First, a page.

University Of Washington. "Weight Loss, Not Weight Gain, A Health Risk For Older Adults." ScienceDaily. ScienceDaily, 10 April 1998. <www.sciencedaily.com/releases/1998/04/980410101923.htm>.
University Of Washington. (1998, April 10). Weight Loss, Not Weight Gain, A Health Risk For Older Adults. ScienceDaily. Retrieved December 21, 2014 from www.sciencedaily.com/releases/1998/04/980410101923.htm
University Of Washington. "Weight Loss, Not Weight Gain, A Health Risk For Older Adults." ScienceDaily. www.sciencedaily.com/releases/1998/04/980410101923.htm (accessed December 21, 2014).

Share This


More From ScienceDaily



More Health & Medicine News

Sunday, December 21, 2014

Featured Research

from universities, journals, and other organizations


Featured Videos

from AP, Reuters, AFP, and other news services

The Best Tips to Curb Holiday Carbs

The Best Tips to Curb Holiday Carbs

Buzz60 (Dec. 19, 2014) It's hard to resist those delicious but fattening carbs we all crave during the winter months, but there are some ways to stay satisfied without consuming the extra calories. Vanessa Freeman (@VanessaFreeTV) has the details. Video provided by Buzz60
Powered by NewsLook.com
Sierra Leone Bikers Spread the Message to Fight Ebola

Sierra Leone Bikers Spread the Message to Fight Ebola

AFP (Dec. 19, 2014) More than 100 motorcyclists hit the road to spread awareness messages about Ebola. Nearly 7,000 people have now died from the virus, almost all of them in west Africa, according to the World Health Organization. Video provided by AFP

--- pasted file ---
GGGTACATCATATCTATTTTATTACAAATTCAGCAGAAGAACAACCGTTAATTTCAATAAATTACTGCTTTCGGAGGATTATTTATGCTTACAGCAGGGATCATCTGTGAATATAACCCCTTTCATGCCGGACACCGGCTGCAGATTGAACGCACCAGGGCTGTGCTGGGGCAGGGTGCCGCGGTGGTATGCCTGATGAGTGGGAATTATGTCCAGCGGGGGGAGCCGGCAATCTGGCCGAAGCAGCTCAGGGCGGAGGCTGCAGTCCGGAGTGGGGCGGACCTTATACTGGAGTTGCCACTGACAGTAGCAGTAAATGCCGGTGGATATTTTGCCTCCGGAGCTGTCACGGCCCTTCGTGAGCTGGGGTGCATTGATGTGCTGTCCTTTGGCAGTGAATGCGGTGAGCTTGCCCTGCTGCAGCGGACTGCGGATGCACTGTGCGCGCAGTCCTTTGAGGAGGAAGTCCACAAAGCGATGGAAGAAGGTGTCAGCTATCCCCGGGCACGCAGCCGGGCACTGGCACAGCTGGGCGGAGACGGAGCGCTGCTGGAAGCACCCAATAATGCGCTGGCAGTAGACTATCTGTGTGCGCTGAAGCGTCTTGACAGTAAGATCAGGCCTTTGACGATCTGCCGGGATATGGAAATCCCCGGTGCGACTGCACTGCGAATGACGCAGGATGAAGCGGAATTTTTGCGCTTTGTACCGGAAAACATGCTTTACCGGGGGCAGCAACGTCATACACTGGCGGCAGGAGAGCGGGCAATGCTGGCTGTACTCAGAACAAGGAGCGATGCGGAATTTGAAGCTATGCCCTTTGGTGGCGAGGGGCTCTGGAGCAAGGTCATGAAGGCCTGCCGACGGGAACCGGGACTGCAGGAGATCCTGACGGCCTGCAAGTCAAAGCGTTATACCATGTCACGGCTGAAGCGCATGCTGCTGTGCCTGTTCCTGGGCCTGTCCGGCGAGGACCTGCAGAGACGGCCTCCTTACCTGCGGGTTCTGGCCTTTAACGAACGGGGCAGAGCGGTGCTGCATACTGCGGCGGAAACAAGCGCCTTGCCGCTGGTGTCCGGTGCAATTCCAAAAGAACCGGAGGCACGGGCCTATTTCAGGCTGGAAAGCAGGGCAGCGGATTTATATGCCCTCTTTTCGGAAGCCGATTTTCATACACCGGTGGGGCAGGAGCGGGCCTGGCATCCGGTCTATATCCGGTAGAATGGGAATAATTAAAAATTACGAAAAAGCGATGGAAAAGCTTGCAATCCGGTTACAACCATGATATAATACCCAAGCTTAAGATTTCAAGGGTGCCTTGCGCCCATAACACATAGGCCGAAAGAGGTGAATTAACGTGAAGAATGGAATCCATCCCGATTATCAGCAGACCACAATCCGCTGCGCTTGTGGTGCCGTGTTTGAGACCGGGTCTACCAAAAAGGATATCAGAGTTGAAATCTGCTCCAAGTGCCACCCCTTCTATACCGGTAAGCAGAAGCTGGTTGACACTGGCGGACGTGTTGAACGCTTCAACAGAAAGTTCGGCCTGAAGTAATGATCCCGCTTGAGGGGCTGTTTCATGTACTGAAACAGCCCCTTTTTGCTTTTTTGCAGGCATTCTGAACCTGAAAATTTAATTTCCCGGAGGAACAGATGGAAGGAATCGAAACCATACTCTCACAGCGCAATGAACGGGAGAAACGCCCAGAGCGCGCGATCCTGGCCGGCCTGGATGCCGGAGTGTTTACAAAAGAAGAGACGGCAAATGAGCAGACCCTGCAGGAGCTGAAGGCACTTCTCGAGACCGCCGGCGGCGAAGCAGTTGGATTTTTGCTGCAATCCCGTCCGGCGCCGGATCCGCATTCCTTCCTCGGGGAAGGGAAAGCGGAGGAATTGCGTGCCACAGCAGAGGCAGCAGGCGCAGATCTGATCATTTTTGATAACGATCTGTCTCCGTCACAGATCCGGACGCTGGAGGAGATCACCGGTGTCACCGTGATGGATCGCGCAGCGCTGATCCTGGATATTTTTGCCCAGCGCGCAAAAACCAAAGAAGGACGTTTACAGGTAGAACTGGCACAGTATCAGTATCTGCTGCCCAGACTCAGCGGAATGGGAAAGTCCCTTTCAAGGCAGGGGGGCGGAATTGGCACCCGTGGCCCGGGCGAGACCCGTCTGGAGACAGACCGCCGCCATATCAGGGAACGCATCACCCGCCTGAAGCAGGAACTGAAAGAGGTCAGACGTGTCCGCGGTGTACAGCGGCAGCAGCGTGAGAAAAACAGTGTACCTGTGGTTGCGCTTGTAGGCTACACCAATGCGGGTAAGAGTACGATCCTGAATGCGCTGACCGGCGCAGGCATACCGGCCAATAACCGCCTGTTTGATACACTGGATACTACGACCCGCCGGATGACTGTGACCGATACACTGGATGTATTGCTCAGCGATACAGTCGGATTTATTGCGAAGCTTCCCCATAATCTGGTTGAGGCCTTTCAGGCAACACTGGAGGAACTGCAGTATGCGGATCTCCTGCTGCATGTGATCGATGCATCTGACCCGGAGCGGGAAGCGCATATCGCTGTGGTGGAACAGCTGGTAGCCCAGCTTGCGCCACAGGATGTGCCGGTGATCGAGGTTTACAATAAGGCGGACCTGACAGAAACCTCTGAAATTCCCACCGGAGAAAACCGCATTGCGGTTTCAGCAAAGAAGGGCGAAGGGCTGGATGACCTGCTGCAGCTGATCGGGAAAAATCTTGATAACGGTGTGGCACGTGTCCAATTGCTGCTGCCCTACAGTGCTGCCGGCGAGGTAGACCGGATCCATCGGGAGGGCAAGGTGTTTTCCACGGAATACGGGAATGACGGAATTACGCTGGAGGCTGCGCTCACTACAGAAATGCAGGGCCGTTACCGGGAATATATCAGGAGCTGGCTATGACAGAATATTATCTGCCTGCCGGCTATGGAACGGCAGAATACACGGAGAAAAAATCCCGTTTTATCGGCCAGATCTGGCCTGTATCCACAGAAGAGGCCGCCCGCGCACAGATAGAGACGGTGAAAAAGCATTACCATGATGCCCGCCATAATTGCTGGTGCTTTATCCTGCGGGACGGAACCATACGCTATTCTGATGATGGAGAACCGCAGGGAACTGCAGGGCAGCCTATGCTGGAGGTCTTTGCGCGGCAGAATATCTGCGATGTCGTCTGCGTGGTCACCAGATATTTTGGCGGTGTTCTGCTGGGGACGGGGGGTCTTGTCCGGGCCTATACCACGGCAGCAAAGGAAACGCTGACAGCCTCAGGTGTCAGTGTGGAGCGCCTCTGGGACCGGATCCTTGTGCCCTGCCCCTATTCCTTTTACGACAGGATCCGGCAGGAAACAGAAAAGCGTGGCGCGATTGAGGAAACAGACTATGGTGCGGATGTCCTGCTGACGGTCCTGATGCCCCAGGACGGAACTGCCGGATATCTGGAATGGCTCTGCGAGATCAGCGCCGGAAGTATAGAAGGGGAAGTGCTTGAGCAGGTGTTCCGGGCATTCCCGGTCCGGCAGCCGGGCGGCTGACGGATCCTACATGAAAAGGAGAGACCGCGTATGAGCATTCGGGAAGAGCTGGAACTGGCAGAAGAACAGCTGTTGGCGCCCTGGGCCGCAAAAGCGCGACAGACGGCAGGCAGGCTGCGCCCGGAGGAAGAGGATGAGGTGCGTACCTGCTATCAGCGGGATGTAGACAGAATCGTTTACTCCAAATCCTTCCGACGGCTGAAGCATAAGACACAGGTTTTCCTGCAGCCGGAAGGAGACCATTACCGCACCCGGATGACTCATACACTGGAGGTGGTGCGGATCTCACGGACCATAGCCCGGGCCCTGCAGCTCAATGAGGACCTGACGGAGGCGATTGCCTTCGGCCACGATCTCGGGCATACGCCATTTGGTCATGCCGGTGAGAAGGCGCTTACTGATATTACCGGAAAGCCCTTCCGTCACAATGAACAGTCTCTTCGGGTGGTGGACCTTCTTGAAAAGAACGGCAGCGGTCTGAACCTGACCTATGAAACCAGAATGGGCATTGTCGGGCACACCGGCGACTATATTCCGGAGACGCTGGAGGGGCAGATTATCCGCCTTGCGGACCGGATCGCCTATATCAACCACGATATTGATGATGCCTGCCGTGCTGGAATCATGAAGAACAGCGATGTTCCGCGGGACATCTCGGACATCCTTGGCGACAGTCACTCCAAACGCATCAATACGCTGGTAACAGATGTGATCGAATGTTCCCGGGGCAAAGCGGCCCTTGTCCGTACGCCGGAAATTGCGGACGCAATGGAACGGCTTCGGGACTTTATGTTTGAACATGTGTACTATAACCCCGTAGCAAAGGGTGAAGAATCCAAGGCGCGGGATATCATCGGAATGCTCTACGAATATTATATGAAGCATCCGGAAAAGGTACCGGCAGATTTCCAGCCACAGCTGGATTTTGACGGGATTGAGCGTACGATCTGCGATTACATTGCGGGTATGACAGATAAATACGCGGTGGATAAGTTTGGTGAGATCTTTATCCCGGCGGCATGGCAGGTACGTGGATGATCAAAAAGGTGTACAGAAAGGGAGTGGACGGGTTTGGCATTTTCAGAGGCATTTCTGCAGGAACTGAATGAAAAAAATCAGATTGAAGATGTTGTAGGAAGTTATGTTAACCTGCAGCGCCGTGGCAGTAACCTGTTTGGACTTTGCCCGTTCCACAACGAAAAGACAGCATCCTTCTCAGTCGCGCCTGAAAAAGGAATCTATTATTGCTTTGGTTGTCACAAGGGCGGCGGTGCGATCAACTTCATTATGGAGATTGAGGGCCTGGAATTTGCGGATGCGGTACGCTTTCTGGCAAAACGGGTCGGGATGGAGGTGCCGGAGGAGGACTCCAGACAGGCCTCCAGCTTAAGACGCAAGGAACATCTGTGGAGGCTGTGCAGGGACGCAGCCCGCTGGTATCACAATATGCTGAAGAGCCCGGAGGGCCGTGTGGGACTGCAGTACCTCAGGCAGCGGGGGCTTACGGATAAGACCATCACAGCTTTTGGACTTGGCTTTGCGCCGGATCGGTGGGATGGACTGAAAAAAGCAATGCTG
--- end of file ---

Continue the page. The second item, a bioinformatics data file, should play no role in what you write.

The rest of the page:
Powered by NewsLook.com
Researchers Test Colombian Village With High Alzheimer's Rates

Researchers Test Colombian Village With High Alzheimer's Rates

AFP (Dec. 19, 2014) In Yarumal, a village in N. Colombia, Alzheimer's has ravaged a disproportionately large number of families. A genetic "curse" that may pave the way for research on how to treat the disease that claims a new victim every four seconds. Duration: 02:42 Video provided by AFP
Powered by NewsLook.com
The Best Protein-Filled Foods to Energize You for the New Year

The Best Protein-Filled Foods to Energize You for the New Year

Buzz60 (Dec. 19, 2014) The new year is coming and nothing will energize you more for 2015 than protein-filled foods. Fitness and nutrition expert John Basedow (@JohnBasedow) gives his favorite high protein foods that will help you build muscle, lose fat and have endless energy. Video provided by Buzz60
Powered by NewsLook.com

Search ScienceDaily

Number of stories in archives: 140,361

Find with keyword(s):
Enter a keyword or phrase to search ScienceDaily for related topics and research stories.

Save/Print:
Share:

Breaking News:

Strange & Offbeat Stories


Health & Medicine

Mind & Brain

Living & Well

In Other News

... from NewsDaily.com

Science News

Health News

Environment News

Technology News



Save/Print:
Share:

Free Subscriptions


Get the latest science news with ScienceDaily's free email newsletters, updated daily and weekly. Or view hourly updated newsfeeds in your RSS reader:

Get Social & Mobile


Keep up to date with the latest news from ScienceDaily via social networks and mobile apps:

Have Feedback?


Tell us what you think of ScienceDaily -- we welcome both positive and negative comments. Have any problems using the site? Questions?
Mobile: iPhone Android Web
Follow: Facebook Twitter Google+
Subscribe: RSS Feeds Email Newsletters
Latest Headlines Health & Medicine Mind & Brain Space & Time Matter & Energy Computers & Math Plants & Animals Earth & Climate Fossils & Ruins